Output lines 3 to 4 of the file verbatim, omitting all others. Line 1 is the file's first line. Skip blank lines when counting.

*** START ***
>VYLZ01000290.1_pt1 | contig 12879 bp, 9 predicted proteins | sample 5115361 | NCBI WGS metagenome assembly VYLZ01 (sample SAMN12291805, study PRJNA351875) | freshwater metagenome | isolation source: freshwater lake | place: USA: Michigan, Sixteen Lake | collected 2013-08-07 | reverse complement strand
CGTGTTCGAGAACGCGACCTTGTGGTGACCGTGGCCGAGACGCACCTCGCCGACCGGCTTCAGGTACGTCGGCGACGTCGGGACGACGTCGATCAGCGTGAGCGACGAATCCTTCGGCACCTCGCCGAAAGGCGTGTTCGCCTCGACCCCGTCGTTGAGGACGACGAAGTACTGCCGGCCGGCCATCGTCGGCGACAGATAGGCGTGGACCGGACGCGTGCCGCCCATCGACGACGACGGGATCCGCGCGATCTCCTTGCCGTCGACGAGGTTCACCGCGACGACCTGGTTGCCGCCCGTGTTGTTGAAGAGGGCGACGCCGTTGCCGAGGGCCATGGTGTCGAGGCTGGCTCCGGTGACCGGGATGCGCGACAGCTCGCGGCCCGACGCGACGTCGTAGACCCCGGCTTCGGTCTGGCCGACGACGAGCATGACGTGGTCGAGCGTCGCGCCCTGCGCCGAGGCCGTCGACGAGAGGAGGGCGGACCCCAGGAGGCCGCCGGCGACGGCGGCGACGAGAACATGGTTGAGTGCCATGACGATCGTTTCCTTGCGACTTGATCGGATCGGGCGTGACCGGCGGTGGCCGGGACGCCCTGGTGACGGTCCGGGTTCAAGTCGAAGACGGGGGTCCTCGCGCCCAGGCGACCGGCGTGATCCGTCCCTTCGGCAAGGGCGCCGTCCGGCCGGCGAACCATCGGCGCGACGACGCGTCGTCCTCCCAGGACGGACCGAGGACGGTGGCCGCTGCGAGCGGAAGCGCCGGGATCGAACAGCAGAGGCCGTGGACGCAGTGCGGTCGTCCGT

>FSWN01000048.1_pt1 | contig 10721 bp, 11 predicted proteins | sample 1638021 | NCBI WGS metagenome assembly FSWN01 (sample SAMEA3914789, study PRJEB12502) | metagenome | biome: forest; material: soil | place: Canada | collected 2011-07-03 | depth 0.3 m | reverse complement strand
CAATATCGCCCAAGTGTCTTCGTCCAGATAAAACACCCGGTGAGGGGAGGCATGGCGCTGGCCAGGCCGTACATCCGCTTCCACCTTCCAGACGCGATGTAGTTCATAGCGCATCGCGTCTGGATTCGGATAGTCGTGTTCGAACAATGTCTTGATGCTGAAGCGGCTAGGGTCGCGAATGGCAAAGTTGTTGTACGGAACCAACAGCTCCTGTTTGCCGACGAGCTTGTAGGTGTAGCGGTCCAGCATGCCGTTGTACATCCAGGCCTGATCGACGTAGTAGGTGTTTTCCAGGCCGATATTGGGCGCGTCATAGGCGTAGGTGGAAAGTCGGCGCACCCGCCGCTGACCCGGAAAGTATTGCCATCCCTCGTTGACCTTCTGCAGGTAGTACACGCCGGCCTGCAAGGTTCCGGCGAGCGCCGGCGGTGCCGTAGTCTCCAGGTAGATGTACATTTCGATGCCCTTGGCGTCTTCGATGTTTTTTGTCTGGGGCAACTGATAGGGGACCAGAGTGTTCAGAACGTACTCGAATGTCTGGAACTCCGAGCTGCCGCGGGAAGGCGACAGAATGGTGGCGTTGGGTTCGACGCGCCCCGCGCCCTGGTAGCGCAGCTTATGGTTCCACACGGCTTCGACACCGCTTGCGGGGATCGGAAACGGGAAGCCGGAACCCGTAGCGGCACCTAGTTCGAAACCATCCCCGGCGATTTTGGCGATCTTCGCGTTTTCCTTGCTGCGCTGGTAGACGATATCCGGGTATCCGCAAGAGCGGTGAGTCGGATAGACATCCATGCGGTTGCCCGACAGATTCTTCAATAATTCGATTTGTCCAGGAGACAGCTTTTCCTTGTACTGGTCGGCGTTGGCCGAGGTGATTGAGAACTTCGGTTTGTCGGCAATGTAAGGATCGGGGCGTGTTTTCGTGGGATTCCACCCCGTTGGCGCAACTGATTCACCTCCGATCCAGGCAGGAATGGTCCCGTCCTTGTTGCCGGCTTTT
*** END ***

>FSWN01000048.1_pt1 | contig 10721 bp, 11 predicted proteins | sample 1638021 | NCBI WGS metagenome assembly FSWN01 (sample SAMEA3914789, study PRJEB12502) | metagenome | biome: forest; material: soil | place: Canada | collected 2011-07-03 | depth 0.3 m | reverse complement strand
CAATATCGCCCAAGTGTCTTCGTCCAGATAAAACACCCGGTGAGGGGAGGCATGGCGCTGGCCAGGCCGTACATCCGCTTCCACCTTCCAGACGCGATGTAGTTCATAGCGCATCGCGTCTGGATTCGGATAGTCGTGTTCGAACAATGTCTTGATGCTGAAGCGGCTAGGGTCGCGAATGGCAAAGTTGTTGTACGGAACCAACAGCTCCTGTTTGCCGACGAGCTTGTAGGTGTAGCGGTCCAGCATGCCGTTGTACATCCAGGCCTGATCGACGTAGTAGGTGTTTTCCAGGCCGATATTGGGCGCGTCATAGGCGTAGGTGGAAAGTCGGCGCACCCGCCGCTGACCCGGAAAGTATTGCCATCCCTCGTTGACCTTCTGCAGGTAGTACACGCCGGCCTGCAAGGTTCCGGCGAGCGCCGGCGGTGCCGTAGTCTCCAGGTAGATGTACATTTCGATGCCCTTGGCGTCTTCGATGTTTTTTGTCTGGGGCAACTGATAGGGGACCAGAGTGTTCAGAACGTACTCGAATGTCTGGAACTCCGAGCTGCCGCGGGAAGGCGACAGAATGGTGGCGTTGGGTTCGACGCGCCCCGCGCCCTGGTAGCGCAGCTTATGGTTCCACACGGCTTCGACACCGCTTGCGGGGATCGGAAACGGGAAGCCGGAACCCGTAGCGGCACCTAGTTCGAAACCATCCCCGGCGATTTTGGCGATCTTCGCGTTTTCCTTGCTGCGCTGGTAGACGATATCCGGGTATCCGCAAGAGCGGTGAGTCGGATAGACATCCATGCGGTTGCCCGACAGATTCTTCAATAATTCGATTTGTCCAGGAGACAGCTTTTCCTTGTACTGGTCGGCGTTGGCCGAGGTGATTGAGAACTTCGGTTTGTCGGCAATGTAAGGATCGGGGCGTGTTTTCGTGGGATTCCACCCCGTTGGCGCAACTGATTCACCTCCGATCCAGGCAGGAATGGTCCCGTCCTTGTTGCCGGCTTTT